LAII Lecture Explores Brazil Beyond the Olympics
August 20, 2013
The UNM Latin American & Iberian Institute (LAII) is pleased to announce the second presentation in its Fall 2013 Lecture Series: "Rio 2014-2016: Beyond Olympic Mode" with Jorge Colón, Assistant Professor in the School of Architecture + Planning and a faculty affiliate with the LAII. The presentation will be held Tuesday September 10, 2013, from 12:00-1:00 p.m. in the LAII Conference Room. Please see the event flyer for reference.
Professor Colón currently teaches design studios and seminars that focus on research-based design methodologies within rapidly urbanizing cities and regions. His research centers on the social and economic networks, transportation systems, and infrastructure that inform urban development and public space, and places a special interest in housing patterns within the Global South.
This presentation will consider the nature of urban migration and rapid urbanization in Latin America, and the resulting challenges associated with inadequate infrastructure, transportation systems, and limited public space - which have all been well publicized. These conditions demonstrate a highly diverse gradient of physical conditions ranging from polished, market-driven urban products to need-based urban expansion, in-fill, and self-performed construction processes. The planning and investment of global mega-events such as the Olympics Games further intensify the rates of investment and change, and bring to question the costs and benefits of urban centers during tourist-oriented "games-mode" versus the "legacy-mode" inherited by local communities.
As Latin American cities continue to address urban slum conditions, improve public transportation systems, and prepare to host growing populations, the combinations of forces informing urban development will become more complex, making the skill sets of the traditional design disciplines immensely relevant. However, the familiar marginalization of these disciplines - framed as 'architect', 'planner', or 'engineer' - are grossly inadequate, and the silos in which they operate are narrow. Contemporary urban conditions signify a need for reorientation of perspective, and a realignment of action that blurs conventional design and research roles - shifting away from product-oriented deliverables to the design of responsive processes that illuminate and orchestrate activity across infrastructures and cultural geographies.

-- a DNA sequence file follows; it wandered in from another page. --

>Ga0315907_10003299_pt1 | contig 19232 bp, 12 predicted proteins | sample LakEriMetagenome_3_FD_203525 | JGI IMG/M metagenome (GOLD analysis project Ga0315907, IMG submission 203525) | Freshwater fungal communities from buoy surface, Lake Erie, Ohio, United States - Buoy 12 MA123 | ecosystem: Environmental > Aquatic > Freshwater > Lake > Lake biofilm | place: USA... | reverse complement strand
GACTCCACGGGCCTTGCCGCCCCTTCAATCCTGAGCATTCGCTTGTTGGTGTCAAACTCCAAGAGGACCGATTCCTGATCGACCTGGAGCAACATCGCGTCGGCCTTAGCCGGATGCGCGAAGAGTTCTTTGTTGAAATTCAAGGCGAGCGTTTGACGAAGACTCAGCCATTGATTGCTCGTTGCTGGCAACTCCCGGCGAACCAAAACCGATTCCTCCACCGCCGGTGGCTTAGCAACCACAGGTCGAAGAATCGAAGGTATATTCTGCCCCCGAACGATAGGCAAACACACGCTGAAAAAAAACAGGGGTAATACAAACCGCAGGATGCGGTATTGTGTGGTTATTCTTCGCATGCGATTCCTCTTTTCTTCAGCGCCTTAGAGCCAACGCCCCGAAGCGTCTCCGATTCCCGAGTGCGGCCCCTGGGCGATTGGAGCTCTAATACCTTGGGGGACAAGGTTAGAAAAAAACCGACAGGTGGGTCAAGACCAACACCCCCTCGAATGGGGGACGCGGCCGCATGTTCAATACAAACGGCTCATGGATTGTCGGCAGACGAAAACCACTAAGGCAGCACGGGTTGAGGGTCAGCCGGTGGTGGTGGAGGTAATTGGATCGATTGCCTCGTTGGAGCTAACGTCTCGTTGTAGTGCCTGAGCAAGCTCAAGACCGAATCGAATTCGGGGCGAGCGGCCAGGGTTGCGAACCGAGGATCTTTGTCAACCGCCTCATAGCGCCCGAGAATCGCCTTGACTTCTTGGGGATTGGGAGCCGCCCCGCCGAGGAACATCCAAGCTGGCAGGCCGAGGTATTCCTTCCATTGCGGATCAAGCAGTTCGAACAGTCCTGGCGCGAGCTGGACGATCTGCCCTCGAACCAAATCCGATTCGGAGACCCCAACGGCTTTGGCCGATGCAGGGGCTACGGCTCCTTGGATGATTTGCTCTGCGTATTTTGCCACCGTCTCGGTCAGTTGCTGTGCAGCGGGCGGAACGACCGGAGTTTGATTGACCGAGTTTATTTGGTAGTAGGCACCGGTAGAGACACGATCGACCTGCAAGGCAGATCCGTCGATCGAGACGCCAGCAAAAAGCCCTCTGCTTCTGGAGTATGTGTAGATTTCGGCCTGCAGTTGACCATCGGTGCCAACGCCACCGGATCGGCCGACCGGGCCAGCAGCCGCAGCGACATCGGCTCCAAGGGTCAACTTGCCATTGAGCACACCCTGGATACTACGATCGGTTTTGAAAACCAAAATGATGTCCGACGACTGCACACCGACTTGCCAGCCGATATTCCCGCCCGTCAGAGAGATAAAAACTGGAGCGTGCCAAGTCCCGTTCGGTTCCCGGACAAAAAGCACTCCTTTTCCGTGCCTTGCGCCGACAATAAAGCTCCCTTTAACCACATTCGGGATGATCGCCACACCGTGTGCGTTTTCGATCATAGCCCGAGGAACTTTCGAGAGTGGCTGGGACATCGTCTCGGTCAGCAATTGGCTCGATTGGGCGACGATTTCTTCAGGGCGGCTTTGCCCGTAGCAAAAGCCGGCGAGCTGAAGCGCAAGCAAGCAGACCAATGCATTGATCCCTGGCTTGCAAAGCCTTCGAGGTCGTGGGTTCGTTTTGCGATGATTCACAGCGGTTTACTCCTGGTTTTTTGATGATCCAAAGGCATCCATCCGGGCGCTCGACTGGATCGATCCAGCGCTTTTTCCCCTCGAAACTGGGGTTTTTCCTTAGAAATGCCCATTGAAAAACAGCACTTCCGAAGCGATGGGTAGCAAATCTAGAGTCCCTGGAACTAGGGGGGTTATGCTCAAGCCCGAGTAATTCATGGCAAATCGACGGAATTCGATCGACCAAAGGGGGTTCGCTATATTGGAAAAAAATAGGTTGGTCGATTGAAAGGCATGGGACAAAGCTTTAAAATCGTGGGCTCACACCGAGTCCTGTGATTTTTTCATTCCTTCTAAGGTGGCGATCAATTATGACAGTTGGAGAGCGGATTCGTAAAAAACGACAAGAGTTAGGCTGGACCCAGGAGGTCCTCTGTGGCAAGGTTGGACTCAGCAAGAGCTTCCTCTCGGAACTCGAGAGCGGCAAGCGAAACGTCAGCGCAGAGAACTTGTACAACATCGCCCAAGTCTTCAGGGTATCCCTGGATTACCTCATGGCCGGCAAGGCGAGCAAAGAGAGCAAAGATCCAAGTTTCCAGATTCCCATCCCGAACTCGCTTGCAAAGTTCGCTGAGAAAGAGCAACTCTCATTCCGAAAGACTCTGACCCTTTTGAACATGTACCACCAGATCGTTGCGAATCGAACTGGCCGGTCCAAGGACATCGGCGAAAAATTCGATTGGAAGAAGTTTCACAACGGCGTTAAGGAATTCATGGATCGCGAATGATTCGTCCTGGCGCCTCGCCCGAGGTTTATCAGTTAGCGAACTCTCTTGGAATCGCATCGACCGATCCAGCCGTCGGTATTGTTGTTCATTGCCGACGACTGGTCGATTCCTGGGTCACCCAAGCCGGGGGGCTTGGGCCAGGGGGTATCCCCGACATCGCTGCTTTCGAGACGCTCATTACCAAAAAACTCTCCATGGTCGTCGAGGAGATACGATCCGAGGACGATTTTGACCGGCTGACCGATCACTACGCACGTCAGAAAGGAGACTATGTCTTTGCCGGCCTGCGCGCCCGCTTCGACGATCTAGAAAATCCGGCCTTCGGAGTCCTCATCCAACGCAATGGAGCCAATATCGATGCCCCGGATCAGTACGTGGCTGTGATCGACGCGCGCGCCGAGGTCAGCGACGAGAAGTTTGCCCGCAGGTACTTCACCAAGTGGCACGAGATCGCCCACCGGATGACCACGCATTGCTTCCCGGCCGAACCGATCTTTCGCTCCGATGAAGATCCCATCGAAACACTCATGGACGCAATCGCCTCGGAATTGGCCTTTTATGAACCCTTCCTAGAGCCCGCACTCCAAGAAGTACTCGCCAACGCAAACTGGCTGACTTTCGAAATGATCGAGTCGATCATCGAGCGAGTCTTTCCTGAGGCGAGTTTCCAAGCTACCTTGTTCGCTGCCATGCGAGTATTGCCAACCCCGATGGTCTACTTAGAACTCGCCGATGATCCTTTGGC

New research, terminologies, and teaching pedagogy must focus on the nature of design processes and action, rather than the specific product or media (i.e. architecture, landscape). Design actors must be embedded within the physical and social fabrics in which they perform. In contrast to inter-disciplinary views which operate within the gaps of these given roles, and which attempt to reconcile individual inadequacies, this paper will argue that the urban conditions found in Latin America require trans-disciplinary lenses that efficiently move across these boundaries - unburdened by the limitations of conventional disciplinary identities.
The presentation will offer current preparations for the 2014 World Cup and the 2016 Olympic Games in Brazil as demonstration projects of familiar decision-making processes addressing urban conditions, within the urgent timetables and politics associated with these mega-events. Recently, urban centers in Brazil have experienced massive demonstrations protesting planning and government investment that favors the immediate game-mode over the long-term legacy of these events. Residents have expressed their frustration with the public funding of stadiums and transportation systems that cater to the anticipated influx (and departure) of tourists, rather than long-term investment in education, health care, and infrastructure within urban slums.
The immediate convergence of these two mega-events in Brazil creates a laboratory of accelerated change - offering an opportunity to study the changing roles of actors within contemporary Latin American urban conditions. Further, the shortcomings of current planning efforts and the social inequities that will result from these projects will further demonstrate the need for disciplinary reorientation in order to more effectively view and shape contemporary urban conditions.